The Blue Jays and Tampa Rays appear to be two teams moving in opposite directions.
That doesn’t bode well for the hometown Jays as they are the team that is heading south.
With last night’s 4-1 loss, the Jays have dropped four in a row and seven of their past 11 while the rocketing Rays have won seven in a row and ended June with a 19-7 record, second best in the majors.
Of more concern to the Jays, they now sport losing records against the Big Three in the Al East as they are 2-4 vs. Boston, 1-2 vs. the Yankees and have dropped the opening two in this three-game series, the first meeting between the clubs this season.
To nudge into the post-season, the Jays will have to find a way to finish ahead of two of the above-mentioned teams but as the Rays have shown the past two nights, they do not have the look of a one-year wonder after winning the AL East last year.
“It’s a tough club over there,” manager Cito Gaston said of the Rays before the game. “They do have good pitching, they play good defence and they steal bases.”
Gaston should have added that they can crush the ball, too.
Following today’s afternoon matinee meeting, the Jays have an off day and then set out on a 10-game road trip prior to the all-star break. It promises to be a test of character as they open with four in the Bronx against the Yankees, followed by three in Tampa where they were a depressing 2-7 last year. The trip ends in the heat and humidity of Baltimore for another three-game set.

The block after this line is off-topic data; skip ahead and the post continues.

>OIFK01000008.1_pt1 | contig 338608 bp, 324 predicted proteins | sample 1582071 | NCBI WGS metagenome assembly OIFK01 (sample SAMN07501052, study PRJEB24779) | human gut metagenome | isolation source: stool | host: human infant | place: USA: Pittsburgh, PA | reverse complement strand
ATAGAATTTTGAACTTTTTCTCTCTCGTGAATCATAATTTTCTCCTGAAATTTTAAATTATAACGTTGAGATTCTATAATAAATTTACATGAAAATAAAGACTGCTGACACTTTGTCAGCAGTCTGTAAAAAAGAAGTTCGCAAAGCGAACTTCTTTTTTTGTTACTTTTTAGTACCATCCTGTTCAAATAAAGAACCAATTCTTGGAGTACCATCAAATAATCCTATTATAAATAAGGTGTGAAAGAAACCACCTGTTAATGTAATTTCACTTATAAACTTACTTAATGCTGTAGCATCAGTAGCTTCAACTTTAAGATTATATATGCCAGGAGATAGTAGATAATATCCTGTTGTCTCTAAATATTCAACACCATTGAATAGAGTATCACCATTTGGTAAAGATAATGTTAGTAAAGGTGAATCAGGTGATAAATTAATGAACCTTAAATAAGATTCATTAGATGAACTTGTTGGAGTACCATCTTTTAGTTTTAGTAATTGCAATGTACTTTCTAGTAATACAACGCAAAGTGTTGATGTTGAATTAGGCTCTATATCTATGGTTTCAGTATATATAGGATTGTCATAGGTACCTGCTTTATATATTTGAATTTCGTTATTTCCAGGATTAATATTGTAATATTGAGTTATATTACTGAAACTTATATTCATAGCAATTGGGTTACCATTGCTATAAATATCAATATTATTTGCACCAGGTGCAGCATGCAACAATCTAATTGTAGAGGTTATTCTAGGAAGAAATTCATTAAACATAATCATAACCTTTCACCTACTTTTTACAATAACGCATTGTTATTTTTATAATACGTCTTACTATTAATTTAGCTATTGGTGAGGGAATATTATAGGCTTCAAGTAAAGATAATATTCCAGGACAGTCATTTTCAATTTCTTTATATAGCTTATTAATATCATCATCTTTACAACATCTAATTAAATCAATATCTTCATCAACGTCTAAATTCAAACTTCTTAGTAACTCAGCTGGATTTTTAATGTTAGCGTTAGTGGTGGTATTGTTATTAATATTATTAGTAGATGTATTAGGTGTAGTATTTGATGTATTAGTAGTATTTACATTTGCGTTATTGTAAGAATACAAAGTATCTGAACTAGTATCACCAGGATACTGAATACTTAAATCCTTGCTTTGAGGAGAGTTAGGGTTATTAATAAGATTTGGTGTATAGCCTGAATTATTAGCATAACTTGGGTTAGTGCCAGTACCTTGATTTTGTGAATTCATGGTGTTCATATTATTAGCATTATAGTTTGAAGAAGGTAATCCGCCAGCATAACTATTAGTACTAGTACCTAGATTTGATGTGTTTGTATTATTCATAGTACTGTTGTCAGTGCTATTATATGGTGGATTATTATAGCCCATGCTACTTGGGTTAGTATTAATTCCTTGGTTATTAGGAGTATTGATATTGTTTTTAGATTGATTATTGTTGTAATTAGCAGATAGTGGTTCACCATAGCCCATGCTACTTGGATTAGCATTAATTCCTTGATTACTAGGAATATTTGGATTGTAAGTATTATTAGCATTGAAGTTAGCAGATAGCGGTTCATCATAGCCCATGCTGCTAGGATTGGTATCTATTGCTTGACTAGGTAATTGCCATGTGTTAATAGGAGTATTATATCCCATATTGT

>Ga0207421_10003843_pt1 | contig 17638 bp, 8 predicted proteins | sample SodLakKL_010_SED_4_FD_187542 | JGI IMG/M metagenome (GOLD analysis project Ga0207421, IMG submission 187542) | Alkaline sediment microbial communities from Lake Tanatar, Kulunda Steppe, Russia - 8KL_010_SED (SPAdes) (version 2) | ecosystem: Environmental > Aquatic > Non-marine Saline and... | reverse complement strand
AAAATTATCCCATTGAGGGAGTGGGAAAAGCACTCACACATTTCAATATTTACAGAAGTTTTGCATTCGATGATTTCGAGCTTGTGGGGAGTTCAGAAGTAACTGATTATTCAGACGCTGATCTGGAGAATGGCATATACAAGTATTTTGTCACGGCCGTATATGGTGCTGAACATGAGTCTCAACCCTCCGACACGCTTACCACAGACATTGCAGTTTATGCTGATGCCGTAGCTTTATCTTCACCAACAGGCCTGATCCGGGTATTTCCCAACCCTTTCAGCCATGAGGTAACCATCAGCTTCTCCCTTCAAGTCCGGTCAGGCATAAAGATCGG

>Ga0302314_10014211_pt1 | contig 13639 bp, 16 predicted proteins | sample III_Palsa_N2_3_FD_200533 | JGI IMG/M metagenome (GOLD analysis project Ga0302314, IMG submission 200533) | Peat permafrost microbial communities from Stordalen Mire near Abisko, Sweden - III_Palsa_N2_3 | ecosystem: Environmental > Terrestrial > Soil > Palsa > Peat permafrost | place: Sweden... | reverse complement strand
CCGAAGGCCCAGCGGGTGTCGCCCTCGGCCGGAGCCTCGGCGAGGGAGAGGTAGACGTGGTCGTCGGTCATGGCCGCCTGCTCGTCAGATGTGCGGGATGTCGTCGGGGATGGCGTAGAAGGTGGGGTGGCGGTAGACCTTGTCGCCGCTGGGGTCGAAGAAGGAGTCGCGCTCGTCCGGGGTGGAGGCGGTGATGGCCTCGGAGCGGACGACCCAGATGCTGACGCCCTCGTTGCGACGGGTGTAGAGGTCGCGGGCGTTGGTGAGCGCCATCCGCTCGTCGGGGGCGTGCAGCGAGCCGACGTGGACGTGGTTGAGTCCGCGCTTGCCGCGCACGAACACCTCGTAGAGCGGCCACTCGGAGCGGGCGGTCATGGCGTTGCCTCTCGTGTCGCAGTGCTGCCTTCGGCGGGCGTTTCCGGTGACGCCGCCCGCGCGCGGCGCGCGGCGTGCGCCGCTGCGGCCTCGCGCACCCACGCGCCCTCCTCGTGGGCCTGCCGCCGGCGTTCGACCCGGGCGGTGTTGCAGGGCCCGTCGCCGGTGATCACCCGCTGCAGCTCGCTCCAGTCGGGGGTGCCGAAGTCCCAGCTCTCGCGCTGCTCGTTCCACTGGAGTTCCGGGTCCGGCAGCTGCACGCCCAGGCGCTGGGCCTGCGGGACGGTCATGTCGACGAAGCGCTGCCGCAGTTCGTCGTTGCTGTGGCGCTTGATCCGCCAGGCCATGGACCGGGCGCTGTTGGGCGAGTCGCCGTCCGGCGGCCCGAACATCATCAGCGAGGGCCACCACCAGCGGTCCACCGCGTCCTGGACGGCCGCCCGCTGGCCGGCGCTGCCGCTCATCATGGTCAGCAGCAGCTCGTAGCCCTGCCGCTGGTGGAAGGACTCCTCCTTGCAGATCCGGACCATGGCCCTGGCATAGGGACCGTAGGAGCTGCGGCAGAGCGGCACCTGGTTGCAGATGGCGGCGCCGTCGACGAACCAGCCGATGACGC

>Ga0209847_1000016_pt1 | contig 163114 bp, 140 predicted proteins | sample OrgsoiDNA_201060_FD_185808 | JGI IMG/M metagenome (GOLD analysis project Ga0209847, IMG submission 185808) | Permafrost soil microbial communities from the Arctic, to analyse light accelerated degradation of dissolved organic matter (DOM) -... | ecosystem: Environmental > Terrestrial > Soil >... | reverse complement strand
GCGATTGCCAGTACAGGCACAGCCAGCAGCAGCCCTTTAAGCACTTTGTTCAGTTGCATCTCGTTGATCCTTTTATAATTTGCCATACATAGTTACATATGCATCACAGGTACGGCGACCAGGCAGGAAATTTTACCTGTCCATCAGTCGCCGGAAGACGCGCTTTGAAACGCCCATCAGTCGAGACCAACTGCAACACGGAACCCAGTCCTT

After besting the Jays Roy Halladay in his comeback appearance Monday, the Rays downed a game Scott Richmond last night thanks to three solo shots from three different players.
Home runs and Richmond are on a first-name basis now that they’ve met with such regularity.
The Rays didn’t waste any time attacking last night Richmond as centre fielder B.J. Upton jumped on the first pitch and knocked it into the stands in left.
Then in the third, another member of the Tampa track team, Carl Crawford, drilled one to right. In the sixth it was Willy Aybar, who opened the inning with a shot into the seats in right.
They were the 13th, 14th and 15th home runs surrendered by Richmond, tops on the Jays. It was the first time in his career that Richmond, 6-5, has allowed three homers.
The right-hander has now allowed home runs in 10 of his 13 starts this season.
All in all, though, it was a solid outing as over seven innings he allowed the three runs, six hits, didn’t walk a batter and struck out seven.
As is the norm, the Jays didn’t accomplish much against the Rays Matt Garza, who held them to seven hits and the one run over seven-plus innings.
Garza came into the game with a 1-3 record over his last seven starts, but he usually comes up aces when going against the Blue Jays.
Last year, Garza faced the Jays five times going 3-2 but was extremely stingy as in those games his ERA was a meager 0.47.
The Jays lone run came in the second when third baseman Scott Rolen singled to extend his career-best hit streak to 18 games. On a single to centre by Adam Lind, Rolen showed his savvy as he sprinted to third.
That hustle paid off as Lyle Overbay ground into a double play with Rolen scoring on the play.
Trailing 2-1 the Jays watched a good scoring opportunity fly by in the fifth when with two out they had runners on second and third.
Vernon Wells, though, could only manage a routine fly to centre for the third out.
Wells went 1-for-4 in the game and is in a 2-for-19 rut.